If you’re looking for another example of bad advice for small businesses, I just found one on a CMP Web site. The article is “Why You Need a File Server Right Now” from a supposed IT “expert” and could have been written by a Microsoft PR person.
Here’s the bit of good advice: moving data off personal computer and putting that data on a centralized file storage appliance of some kind makes backups much more successful. Absolutely true. Too often, Local Data = Lost Data. Moving the My Documents folders of PC users to a file server will save you time, money, and frustration with the backup advantages alone.
Then we get to the long list of bad advice. First, the story even goes green by claiming a file server will help global warming. Didn’t know file servers slowed global warming? All those stories reporting servers taking five percent or more of all energy used in the United States miss this detail? The article claims you save money by leaving all the PCs in the office turned off during the weekend and running the file server instead. When people come to work on the weekend they will have their network resources without needing all the PCs on for peer-to-peer networking resources.
Yet according to the article, there’s no need to come in to the office on the weekend, because your basic entry level file server should be publicly accessible on the Internet so users can connect to all network resources from home. Yes, Microsoft’s Small Business Server 2003 is the preferred choice in the article for neophyte server users and their administrators. The article even fudges the pricing to make it seem affordable, but doesn’t mention the user licenses and extra user packs for the server when your company expands beyond five employees.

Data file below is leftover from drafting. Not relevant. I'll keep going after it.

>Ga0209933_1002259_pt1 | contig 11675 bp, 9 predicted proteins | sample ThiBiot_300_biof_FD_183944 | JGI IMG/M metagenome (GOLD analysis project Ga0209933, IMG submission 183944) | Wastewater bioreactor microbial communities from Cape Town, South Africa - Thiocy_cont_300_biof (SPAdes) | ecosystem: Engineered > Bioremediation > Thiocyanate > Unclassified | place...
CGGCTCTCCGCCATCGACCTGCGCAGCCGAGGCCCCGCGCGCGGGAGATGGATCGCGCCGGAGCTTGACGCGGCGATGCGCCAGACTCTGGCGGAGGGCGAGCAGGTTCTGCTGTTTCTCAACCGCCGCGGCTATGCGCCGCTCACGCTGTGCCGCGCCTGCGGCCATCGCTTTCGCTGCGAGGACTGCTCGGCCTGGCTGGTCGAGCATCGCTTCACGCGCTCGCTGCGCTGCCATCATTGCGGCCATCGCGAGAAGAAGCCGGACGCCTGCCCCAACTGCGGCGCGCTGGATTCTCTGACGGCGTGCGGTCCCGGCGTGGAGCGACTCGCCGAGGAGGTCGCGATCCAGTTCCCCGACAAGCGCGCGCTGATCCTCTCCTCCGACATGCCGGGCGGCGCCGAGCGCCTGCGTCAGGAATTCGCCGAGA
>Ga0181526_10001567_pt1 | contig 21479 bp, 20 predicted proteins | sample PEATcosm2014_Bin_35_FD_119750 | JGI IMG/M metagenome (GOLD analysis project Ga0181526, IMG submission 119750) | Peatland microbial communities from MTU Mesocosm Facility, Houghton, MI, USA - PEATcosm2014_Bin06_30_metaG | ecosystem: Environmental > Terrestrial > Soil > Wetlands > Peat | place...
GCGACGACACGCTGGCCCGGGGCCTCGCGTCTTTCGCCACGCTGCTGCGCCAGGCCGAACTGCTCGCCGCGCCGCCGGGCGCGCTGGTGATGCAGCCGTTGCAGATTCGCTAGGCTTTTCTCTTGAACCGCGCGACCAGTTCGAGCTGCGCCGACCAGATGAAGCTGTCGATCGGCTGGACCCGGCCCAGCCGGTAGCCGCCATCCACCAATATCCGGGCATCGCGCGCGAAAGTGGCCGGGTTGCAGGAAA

True, collaboration benefits small businesses, which is why I recommend Software as a Service products like HyperOffice. This product, and competitors like Google and InfoStreet to share calendars, documents, contacts, and task lists. But doing this with Microsoft’s Small Business Server 2003 in a company will little technical expertise makes as much sense as getting help pruning rosebushes by giving toddlers machetes. Disaster awaits in both situations.
Your entry level file server should be a Network Attached Storage (NAS) device, such as reviewed here. Many now offer excellent backup software that will truly help small businesses looking to grow. All will keep users out of the security black hole that appears when you install any Microsoft server on the Internet. Telling a company with five users to buy a Microsoft Small Business Server should be considered editorial malpractice.
My review of the most recent Microsoft Small Business Server, version R2 here.